Anti-gay legal groups cite Kelvin Cochran, marriage equality ruling in year-end donation pushes

If it’s December, that means a big fundraising push by nonprofits so they can meet their year-end goals. We’ve found from recent emails sent to their supporters that some anti-LGBT organizations are dangling red meat in the form of Kelvin Cochran and the U.S. Supreme Court decision on marriage equality in order to drum up big cash.

The Liberty Institute, an anti-LGBT legal group, issued their year-end fundraising ask on Dec. 9 with a goal of $2.33 million. They list several things that “you, your country and religious freedom endured in 2015,” with marriage equality being front and center.

The U.S. Supreme Court legalized same-sex marriage on the entire nation—and anti-faith activists rushed to misuse the Court’s decision to attack religious freedom.

One county clerk went to jail for refusing to issue marriage licenses to same-sex couples on religious grounds when the state refused to grant her a religious exemption.

The Solicitor General of the United States told the U.S. Supreme Court that faith-based institutions resisting same-sex marriage could jeopardize their tax-exempt status. Losing that status could greatly harm ministry outreach to countless millions of souls.

Alliance Defending Freedom cited their client, former Atlanta fire chief Kelvin Cochran, in their fundraising push. (File photo)
Alliance Defending Freedom cited their client, former Atlanta fire chief Kelvin Cochran, in their fundraising push. (File photo)

Alliance Defending Freedom, another anti-LGBT legal group, went even bigger, setting a year-end fundraising goal of $11.9 million. What’s the first thing mentioned in the fundraising email sent on Dec. 8? Stop me if you’ve heard this before.

In light of where we are today — faced with a Supreme Court decision that imposed same-sex marriage nationwide, our religious freedom is under attack as never before in our nation’s history.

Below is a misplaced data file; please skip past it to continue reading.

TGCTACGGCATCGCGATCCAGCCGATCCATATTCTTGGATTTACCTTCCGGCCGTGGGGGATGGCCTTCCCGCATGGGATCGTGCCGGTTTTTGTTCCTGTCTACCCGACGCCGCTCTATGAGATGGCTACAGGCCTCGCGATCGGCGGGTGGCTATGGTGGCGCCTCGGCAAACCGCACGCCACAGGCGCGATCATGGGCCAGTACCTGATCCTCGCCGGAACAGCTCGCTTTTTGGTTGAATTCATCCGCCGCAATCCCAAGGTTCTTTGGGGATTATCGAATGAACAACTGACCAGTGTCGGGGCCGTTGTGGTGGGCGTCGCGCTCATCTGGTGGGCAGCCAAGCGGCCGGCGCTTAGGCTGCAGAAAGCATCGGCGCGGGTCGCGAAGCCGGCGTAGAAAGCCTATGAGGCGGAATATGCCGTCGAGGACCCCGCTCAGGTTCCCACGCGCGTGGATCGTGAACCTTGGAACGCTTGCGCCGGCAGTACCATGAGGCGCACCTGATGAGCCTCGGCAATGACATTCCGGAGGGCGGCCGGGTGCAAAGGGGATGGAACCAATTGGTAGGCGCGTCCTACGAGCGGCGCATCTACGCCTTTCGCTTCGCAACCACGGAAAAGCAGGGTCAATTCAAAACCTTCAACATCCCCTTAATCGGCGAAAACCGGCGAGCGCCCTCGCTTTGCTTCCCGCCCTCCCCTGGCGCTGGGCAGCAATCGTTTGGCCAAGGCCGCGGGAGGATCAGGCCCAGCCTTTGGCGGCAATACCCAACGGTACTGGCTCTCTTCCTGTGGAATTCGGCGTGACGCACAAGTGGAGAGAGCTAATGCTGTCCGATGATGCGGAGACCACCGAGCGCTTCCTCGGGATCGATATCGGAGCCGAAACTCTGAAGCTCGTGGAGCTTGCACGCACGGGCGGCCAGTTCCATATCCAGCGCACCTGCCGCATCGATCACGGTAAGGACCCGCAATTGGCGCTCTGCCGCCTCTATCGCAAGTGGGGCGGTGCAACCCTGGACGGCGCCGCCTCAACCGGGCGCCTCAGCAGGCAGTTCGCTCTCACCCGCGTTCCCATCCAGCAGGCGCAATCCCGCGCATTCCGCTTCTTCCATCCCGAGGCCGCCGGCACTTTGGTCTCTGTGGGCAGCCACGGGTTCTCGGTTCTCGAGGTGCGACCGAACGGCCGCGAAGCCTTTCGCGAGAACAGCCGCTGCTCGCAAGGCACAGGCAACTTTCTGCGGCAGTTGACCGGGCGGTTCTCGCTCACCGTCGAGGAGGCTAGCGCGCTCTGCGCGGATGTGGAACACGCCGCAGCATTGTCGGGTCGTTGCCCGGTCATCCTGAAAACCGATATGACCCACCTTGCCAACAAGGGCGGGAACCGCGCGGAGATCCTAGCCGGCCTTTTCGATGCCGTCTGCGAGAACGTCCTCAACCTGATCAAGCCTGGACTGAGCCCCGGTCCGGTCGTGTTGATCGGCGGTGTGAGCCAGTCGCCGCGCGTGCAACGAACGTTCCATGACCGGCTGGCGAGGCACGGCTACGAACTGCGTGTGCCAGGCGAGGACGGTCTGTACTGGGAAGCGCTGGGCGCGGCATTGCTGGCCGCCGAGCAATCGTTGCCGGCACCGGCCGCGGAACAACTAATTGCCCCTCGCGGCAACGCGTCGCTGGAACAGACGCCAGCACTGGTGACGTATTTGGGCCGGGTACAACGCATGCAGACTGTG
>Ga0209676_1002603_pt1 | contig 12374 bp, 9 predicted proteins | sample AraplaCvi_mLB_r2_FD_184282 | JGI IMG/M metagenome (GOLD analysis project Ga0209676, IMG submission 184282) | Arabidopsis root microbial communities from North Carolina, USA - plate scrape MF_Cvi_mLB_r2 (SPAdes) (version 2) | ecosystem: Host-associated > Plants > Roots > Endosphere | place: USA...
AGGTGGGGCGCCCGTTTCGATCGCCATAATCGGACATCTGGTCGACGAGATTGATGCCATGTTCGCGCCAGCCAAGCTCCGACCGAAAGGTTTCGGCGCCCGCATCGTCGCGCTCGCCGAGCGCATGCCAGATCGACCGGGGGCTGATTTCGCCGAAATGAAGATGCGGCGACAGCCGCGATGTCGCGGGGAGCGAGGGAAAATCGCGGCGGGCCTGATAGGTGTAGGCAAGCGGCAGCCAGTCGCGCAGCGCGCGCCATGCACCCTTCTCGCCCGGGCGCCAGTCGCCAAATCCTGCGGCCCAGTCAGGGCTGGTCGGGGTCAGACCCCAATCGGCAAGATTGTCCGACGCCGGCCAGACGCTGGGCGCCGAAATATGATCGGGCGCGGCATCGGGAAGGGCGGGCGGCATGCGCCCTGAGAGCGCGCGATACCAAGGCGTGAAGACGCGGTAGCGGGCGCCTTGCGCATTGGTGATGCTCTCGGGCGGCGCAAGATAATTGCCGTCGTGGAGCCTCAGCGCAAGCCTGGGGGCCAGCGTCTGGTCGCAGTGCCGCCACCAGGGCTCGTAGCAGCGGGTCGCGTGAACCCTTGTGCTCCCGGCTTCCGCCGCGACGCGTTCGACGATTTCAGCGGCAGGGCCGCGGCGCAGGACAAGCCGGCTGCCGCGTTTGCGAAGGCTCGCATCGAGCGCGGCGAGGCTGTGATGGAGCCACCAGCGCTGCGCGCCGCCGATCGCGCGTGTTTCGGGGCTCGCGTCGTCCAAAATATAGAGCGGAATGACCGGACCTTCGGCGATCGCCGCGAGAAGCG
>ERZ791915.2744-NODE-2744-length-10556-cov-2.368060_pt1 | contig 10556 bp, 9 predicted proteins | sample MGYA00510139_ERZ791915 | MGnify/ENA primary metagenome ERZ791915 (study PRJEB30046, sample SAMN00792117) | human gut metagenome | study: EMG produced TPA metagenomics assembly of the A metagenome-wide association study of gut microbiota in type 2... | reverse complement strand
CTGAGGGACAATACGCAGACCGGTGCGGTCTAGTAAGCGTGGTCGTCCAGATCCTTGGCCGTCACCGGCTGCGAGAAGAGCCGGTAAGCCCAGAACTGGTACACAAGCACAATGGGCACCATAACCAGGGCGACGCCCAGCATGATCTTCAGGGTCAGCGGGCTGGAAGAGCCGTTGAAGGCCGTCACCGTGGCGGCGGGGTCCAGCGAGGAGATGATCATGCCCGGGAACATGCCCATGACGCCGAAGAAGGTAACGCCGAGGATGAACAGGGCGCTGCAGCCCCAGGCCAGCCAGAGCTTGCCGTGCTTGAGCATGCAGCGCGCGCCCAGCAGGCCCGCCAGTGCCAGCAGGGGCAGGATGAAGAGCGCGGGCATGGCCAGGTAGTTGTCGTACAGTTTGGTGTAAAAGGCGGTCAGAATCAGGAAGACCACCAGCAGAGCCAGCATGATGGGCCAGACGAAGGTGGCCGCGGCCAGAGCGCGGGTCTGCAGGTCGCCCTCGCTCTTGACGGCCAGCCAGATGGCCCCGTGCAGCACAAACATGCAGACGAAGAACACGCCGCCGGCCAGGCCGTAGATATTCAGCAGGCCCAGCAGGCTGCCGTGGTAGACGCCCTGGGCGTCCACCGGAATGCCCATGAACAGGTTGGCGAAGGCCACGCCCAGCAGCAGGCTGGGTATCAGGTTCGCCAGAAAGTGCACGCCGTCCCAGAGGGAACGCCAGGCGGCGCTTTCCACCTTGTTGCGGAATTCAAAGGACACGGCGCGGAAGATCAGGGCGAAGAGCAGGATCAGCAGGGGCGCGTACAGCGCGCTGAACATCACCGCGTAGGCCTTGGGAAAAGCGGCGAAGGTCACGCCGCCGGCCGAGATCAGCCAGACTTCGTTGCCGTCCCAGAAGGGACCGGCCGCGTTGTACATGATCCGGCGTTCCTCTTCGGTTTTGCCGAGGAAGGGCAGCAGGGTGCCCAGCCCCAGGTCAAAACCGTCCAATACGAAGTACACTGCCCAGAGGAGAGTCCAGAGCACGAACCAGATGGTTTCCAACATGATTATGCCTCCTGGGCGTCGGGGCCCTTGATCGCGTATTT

We need a strong defense

That’s why your year-end gift to help provide a strong and winning defense for your religious freedom in 2016 is so urgently needed.

Activists have been emboldened by the Supreme Court decision to redefine marriage. They’re not interested in mere “tolerance.” They demand that you embrace and celebrate their views, which threatens your right to live out your faith.

The only way to defend your religious freedom is to take a stand.

They later cite the case of former Atlanta fire chief Kelvin Cochran, who Alliance Defending Freedom is representing in his lawsuit against the city. Mayor Kasim Reed fired Cochran in January after the discovery of a book Cochran wrote that included passages comparing homosexuality to bestiality and pedophilia.

Former Atlanta Fire Chief Kelvin Cochran was suspended without pay, ordered to attend sensitivity training, and fired because, on his own time, he wrote a faith-based book that briefly discussed, among other things, the Bible’s teaching about sex and marriage.

And the Liberty Counsel, another anti-LGBT legal group, skipped marriage equality altogether and cited our most vulnerable—the kids—in their fundraising email Tuesday morning. This nugget was placed front and center as one of “the situations and cases that our legal team handles every day.”

We advocated for youth in New Jersey when the government dictated what kind of counseling they could receive

A look at the group’s 2015’s year-end report reveals further details about the particular type of advocacy they took part in on behalf of New Jersey’s youths. Spoiler alert: it wasn’t free school lunches for low-income kids.

Continued our efforts supporting a minor with unwanted same-sex attraction who deeply wishes to continue counseling by filing an appeal at the U.S. Supreme Court and urging them to take up our case against the New Jersey law that bans counseling to diminish or eliminate unwanted same-sex attractions or behavior for minors

That would be “reparative” or “conversion” therapy that the group was fighting for. The same therapy that all major American medical, psychological and psychiatric groups have long agreed does not work and can be so harmful as to lead to depression and suicide (cut to a group of New Jersey youths saying, “Gee, thanks Liberty Counsel!”). The U.S. Supreme Court declined to hear the group’s challenge to New Jersey’s ban on “reparative” therapy earlier this year by the way.

‘Tis the season.